Early one chilly morning after I dropped the kids off at school, I hungrily parked the 14-year-old Land Cruiser in Ruthie’s Diner’s graveled parking lot, alongside several other muddy vehicles. I was treating myself to a quiet indulgence of two eggs, bacon, toasted sourdough bread, home fries and coffee. My mouth was watering in anticipation. Heavenly aromas greeted me at the Diner’s front door. I looked around for a table, acknowledged the small groups of retirees and tables occupied by young moms. I especially smiled at the servers, knowing they were about to fulfill my gastronomic dreams. Situated alongside the Loyalhanna Creek in Ligonier, PA, not far from the Fort, Ruthie’s Diner had served this bucolic community for generations.
Upon settling down at my table, I realized I missed the chatter of my children. Maybe this quiet moment wasn’t going to be so special after all. I looked out the window at the swollen creek. The Loyalhanna, a tributary of the Conemaugh River, rises from Laurel Ridge and eventually cuts through Chestnut Ridge. Many birders, anglers, kayakers, hunters and outdoor enthusiasts have witnessed this beauty before me.
While waiting for my breakfast to arrive, I inadvertently tuned into a few local conversations. Well-dressed moms were talking about their children and their upcoming school choices. Hunting-clad old-timers were talking about their dogs and their upcoming field trials. It was a warm feeling and a familiar conversation in rural, western PA.
Eventually, my belly was full and I no longer noticed the smell of coffee. I was about to pay the bill and embrace another day of laundry, cleaning, cooking and driving here and there. Suddenly, Ruthie’s front door flew open and Ken excitedly called into oft-time hunting partner, John, asking him when his hunting dog was found. Controlling his emotions, John boomed back, saying that Tex had been missing for over two weeks and it wasn’t likely that he was alive. The wind rattled around the entryway as Ken propped open the front door with his big boot. Ken started a few sentences at once, blubbered incoherently and hand-motioned John to join him outside. Dejectedly, John slapped a few dollars on his paper placemat, gathered his Woolrich jacket and tromped across the wooden floor. Many of Ruthie’s patrons were now staring at the commotion and mostly, the coldness blowing through the entryway. John was dabbing at his eyes with his red handkerchief as he passed through the door jam and disappeared from sight. Without any time to settle back into my own thoughts, a loud whoop and holler came from the parking lot, reinvigorating my attention, as well as most of the other diners. Was there an accident outside? Did I need to call 911? What should I do? In response to the hullabaloo, most of us jumped out of our seats and ran for the door. As I stumbled outside, in unison with the other onlookers, I witnessed John trying to run across the parking lot, despite an elderly gait. I watched him clamor up and into the back of a pickup truck and embrace a dog who was equally giddy and gleeful. There was crying, yipping, laughing, wiggling, and hugging taking place, all at once. Time stood still. Old age turned youthful. John and Tex were reunited.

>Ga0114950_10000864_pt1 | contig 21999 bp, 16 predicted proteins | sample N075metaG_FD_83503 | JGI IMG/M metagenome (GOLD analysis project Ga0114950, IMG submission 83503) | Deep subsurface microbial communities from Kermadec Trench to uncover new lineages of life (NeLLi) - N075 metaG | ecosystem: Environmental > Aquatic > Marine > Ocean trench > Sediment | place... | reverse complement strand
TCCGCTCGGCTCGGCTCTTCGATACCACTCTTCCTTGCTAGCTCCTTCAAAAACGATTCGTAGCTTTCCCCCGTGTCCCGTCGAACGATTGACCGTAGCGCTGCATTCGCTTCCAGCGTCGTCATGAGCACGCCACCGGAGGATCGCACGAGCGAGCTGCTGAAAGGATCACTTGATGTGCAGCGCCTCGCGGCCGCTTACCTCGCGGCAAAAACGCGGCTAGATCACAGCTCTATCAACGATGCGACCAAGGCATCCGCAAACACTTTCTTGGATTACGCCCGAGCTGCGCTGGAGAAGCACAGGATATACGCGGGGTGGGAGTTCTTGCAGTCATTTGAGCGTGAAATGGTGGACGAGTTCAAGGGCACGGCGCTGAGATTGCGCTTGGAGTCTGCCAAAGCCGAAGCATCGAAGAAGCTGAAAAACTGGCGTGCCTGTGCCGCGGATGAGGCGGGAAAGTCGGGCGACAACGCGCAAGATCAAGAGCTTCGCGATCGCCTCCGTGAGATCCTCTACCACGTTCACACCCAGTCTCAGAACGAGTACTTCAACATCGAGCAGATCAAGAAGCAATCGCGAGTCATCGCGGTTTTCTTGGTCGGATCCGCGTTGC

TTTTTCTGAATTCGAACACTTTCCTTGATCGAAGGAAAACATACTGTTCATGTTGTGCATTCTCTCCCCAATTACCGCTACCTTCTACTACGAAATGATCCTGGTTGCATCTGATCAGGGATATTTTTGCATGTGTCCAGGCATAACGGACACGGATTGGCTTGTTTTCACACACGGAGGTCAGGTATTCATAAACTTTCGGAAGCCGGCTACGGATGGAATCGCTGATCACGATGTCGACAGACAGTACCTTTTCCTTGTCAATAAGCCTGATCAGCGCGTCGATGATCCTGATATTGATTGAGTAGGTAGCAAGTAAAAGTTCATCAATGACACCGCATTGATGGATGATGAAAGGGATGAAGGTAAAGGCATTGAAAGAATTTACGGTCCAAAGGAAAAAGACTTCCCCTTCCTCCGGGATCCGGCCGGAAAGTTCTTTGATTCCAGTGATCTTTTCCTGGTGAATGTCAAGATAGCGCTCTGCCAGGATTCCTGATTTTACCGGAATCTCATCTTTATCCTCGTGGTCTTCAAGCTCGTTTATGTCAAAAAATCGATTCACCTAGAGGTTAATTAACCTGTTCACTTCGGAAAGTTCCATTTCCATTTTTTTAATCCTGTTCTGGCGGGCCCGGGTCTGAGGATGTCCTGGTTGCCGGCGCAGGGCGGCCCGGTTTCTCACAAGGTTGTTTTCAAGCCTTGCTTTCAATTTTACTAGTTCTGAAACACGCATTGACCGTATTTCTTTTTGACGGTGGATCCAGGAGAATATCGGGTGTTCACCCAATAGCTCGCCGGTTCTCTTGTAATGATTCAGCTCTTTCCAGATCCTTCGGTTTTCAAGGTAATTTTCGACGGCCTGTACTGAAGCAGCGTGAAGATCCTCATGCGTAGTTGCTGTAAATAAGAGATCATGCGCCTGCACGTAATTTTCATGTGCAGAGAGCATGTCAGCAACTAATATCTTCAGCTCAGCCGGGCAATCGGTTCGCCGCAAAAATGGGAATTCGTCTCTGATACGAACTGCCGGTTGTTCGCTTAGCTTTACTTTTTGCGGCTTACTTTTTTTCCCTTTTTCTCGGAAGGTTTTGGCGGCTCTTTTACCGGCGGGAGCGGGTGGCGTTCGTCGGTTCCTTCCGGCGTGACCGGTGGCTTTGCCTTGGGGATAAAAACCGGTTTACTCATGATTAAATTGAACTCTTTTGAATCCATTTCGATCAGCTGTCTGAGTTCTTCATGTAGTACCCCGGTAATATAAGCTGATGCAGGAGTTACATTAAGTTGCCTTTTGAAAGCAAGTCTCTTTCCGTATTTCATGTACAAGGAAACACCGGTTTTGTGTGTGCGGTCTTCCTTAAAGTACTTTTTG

I never discovered the mystery of Tex’ disappearance. But I did witness Tex’ miraculous reappearance. After weeks of apparent separation and despair, Tex must have somehow journeyed home. He must have known to swing by Ruthie’s Diner. He must have recognized his master’s truck, which was routinely parked there. Tex’ heart surely leapt with joy when he jumped into the back of John’s truck, and curled up in comfort, anticipating John’s reappearance, just like it was any other ordinary day.